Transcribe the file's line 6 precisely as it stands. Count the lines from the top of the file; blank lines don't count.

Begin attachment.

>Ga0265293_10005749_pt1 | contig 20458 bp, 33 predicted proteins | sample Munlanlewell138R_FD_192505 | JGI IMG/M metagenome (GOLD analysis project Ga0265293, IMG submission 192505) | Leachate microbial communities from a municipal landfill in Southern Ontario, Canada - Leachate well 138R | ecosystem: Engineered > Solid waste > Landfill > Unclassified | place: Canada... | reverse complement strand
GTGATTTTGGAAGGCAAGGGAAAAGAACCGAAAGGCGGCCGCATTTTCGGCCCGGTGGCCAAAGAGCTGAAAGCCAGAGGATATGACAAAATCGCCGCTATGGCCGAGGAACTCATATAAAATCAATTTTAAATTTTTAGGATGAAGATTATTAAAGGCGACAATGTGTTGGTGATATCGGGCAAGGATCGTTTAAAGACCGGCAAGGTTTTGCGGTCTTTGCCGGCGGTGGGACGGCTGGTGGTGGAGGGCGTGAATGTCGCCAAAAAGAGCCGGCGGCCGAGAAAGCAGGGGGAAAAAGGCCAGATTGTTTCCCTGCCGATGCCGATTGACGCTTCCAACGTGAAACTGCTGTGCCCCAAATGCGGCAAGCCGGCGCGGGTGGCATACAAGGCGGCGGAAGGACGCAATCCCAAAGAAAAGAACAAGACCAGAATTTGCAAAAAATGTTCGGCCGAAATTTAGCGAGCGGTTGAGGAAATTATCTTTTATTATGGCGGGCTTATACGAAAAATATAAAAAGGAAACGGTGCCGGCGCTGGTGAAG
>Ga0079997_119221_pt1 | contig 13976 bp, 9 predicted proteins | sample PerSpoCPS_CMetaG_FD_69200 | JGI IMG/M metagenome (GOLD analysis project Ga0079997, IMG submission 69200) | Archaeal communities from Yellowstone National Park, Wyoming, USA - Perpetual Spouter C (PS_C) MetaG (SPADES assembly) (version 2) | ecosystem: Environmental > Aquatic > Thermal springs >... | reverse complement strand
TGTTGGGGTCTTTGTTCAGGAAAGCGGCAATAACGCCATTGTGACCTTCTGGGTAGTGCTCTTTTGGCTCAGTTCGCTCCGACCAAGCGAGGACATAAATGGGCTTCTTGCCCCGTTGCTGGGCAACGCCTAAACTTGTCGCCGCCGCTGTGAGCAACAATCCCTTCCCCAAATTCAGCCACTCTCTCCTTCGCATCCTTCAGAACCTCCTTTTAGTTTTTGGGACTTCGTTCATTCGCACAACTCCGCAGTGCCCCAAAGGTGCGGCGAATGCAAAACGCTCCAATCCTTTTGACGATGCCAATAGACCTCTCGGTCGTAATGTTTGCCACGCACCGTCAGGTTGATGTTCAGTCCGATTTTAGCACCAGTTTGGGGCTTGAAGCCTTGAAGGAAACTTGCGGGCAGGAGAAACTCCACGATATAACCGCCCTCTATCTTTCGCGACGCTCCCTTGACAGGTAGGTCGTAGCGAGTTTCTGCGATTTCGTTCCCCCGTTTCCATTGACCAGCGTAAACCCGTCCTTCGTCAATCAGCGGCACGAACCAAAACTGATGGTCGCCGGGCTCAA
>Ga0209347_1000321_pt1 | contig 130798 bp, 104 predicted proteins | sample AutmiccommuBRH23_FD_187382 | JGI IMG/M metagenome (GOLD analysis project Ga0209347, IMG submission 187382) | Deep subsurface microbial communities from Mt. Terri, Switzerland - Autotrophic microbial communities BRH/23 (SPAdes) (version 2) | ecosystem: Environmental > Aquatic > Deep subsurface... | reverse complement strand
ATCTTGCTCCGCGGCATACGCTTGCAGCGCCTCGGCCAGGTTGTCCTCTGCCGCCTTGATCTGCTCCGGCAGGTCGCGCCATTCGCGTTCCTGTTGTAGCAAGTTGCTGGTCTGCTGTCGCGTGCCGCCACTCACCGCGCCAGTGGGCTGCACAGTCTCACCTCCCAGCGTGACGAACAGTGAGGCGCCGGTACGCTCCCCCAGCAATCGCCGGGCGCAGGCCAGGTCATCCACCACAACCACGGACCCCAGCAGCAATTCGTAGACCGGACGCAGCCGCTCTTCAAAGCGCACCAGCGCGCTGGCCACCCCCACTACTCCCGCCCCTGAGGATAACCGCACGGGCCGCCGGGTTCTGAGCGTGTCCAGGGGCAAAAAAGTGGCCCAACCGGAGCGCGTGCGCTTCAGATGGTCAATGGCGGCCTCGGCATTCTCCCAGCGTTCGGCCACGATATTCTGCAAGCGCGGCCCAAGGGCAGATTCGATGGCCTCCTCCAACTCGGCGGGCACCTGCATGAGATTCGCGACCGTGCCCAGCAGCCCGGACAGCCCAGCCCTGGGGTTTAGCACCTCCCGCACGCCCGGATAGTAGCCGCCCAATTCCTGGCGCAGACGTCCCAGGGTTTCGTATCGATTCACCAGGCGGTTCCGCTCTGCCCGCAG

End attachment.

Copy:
ATCTTGCTCCGCGGCATACGCTTGCAGCGCCTCGGCCAGGTTGTCCTCTGCCGCCTTGATCTGCTCCGGCAGGTCGCGCCATTCGCGTTCCTGTTGTAGCAAGTTGCTGGTCTGCTGTCGCGTGCCGCCACTCACCGCGCCAGTGGGCTGCACAGTCTCACCTCCCAGCGTGACGAACAGTGAGGCGCCGGTACGCTCCCCCAGCAATCGCCGGGCGCAGGCCAGGTCATCCACCACAACCACGGACCCCAGCAGCAATTCGTAGACCGGACGCAGCCGCTCTTCAAAGCGCACCAGCGCGCTGGCCACCCCCACTACTCCCGCCCCTGAGGATAACCGCACGGGCCGCCGGGTTCTGAGCGTGTCCAGGGGCAAAAAAGTGGCCCAACCGGAGCGCGTGCGCTTCAGATGGTCAATGGCGGCCTCGGCATTCTCCCAGCGTTCGGCCACGATATTCTGCAAGCGCGGCCCAAGGGCAGATTCGATGGCCTCCTCCAACTCGGCGGGCACCTGCATGAGATTCGCGACCGTGCCCAGCAGCCCGGACAGCCCAGCCCTGGGGTTTAGCACCTCCCGCACGCCCGGATAGTAGCCGCCCAATTCCTGGCGCAGACGTCCCAGGGTTTCGTATCGATTCACCAGGCGGTTCCGCTCTGCCCGCAG